There be no dragons here.
Sure, Australia have a good attack. It's an attack that demands respect and could win them the Ashes.
But, as two men with less than a dozen Tests between them shepherded England through most of the first two sessions of this encounter, it became clear that much of the pre-series talk about the potential ferocity of this attack - talk that it is quicker than the version from 2013-14; talk that it might be the best Australian seam attack in history; talk that England would be blown away, intimidated and cowed - was exposed for the hubristic baloney it was. They're good bowlers, for sure, and they never let England get away from them. But they aren't the fire-breathing dragons we were promised. And they aren't Mitchell Johnson. As Bob Dylan put it, "Propaganda, all is phony."
The first ball of the day was taken at ankle height. Later a couple of bouncers surprised - and inconvenienced - England with their lack of bounce. The seamers were sharp, certainly, but they didn't touch 150 kph. And they generated little movement - in the air or off the pitch - despite a humid day and slightly tacky surface that, initially at least, offered Nathan Lyon some turn.
Indeed, Lyon was the most threatening bowler for much of the day. Called into the attack after about 100-minutes of play - a reflection on the lack of depth in a three-man seam attack that no longer has the likes of Shane Watson to support it - he teased and tested in a series of fine spells and might have had James Vince caught behind on 68 had Tim Paine held on to the chance. But if you had told England that an offspinner was going to be their chief worry on the first morning of a Gabba Test, they would have breathed a sigh of relief.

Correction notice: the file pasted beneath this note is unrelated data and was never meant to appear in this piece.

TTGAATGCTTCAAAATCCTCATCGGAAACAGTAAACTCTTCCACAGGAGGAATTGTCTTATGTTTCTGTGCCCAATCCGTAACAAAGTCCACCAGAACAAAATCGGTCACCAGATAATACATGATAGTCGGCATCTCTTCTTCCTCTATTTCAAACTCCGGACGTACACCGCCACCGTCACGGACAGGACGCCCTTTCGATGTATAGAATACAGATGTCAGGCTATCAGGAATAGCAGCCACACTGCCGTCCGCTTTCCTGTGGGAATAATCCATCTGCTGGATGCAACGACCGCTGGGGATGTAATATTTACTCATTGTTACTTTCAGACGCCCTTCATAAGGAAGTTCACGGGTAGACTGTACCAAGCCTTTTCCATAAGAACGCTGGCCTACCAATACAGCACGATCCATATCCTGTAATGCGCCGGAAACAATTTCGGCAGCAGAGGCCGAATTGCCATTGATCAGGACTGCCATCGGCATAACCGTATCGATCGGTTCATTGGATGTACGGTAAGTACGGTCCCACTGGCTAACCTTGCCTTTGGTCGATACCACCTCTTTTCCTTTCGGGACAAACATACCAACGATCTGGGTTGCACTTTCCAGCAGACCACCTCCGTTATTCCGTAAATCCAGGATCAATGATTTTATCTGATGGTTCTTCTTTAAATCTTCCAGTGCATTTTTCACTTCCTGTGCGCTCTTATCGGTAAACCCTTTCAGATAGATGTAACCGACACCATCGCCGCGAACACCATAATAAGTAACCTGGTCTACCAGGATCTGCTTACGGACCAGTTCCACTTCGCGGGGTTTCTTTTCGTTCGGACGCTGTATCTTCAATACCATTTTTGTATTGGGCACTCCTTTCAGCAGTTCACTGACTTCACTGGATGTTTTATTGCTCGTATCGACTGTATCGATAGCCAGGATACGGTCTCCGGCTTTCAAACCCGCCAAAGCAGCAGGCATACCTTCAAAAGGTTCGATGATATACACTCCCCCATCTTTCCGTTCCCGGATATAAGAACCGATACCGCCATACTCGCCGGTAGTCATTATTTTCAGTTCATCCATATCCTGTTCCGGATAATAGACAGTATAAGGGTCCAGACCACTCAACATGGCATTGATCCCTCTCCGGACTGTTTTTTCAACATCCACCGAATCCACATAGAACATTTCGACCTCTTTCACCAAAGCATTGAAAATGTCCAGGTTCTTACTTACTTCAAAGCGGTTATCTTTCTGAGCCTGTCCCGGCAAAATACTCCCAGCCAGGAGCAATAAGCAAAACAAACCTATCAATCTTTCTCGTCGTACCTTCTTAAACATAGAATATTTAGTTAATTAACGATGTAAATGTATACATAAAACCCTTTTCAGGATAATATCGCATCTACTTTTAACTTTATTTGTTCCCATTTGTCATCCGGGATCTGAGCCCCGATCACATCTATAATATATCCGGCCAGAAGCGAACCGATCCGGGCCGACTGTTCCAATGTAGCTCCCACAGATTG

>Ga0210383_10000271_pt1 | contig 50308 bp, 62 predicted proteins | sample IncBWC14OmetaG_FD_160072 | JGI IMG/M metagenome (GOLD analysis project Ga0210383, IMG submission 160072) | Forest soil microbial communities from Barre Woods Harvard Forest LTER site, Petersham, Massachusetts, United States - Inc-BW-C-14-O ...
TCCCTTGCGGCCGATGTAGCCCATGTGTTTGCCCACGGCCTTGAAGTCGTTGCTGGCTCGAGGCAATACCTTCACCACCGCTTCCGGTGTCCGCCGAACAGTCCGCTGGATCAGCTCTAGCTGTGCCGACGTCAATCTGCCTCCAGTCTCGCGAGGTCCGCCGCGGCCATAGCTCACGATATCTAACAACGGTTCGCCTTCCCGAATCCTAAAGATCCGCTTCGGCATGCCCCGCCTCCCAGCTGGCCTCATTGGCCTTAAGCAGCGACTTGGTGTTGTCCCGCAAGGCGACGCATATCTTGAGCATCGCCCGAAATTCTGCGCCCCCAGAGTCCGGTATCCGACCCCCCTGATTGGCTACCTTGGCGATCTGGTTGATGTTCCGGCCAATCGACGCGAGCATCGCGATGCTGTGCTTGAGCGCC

None of this means England are necessarily going to win the Ashes. None of it means they will capitalise on the start or even achieve a commanding first-innings total. But it does show they shouldn't be blown away. It does show they have nothing to fear in the way they did in 2013-14. It does provide grounds for hope.
There are caveats. This pitch, despite its reputation, was relatively slow (by Australian standards; it was still pretty quick by comparison to England) - a result of the mild and wet weather Brisbane had experienced ahead of the game. It will quicken if the sun ever comes out and the Australian bowlers may enjoy that increased pace. But, by then, England's batsmen should have built some confidence. And they have already shown that this Australia attack cannot take the pitch out of the equation, as the Johnson-inspired version did at Lord's in 2015.
The manner in which Mark Stoneman and Vince dealt with the early exchanges was especially encouraging for England. The early loss of Alastair Cook - pushing at one of the few deliveries that swung with the new ball, his feet stuck in concrete - meant there were two men at the crease with one Test half-century between them. It was exactly the opportunity Australia wanted.
But did they fluster or flail? Not at all. With an admirable calm, they were watchful, patient and assured. They eased England into the series with a partnership that will have infused the dressing room with confidence and steadied the nerves that might have been fluttering. The ghosts of 2013-14 - Jonathan Trott's painful experience et al - were largely laid to rest.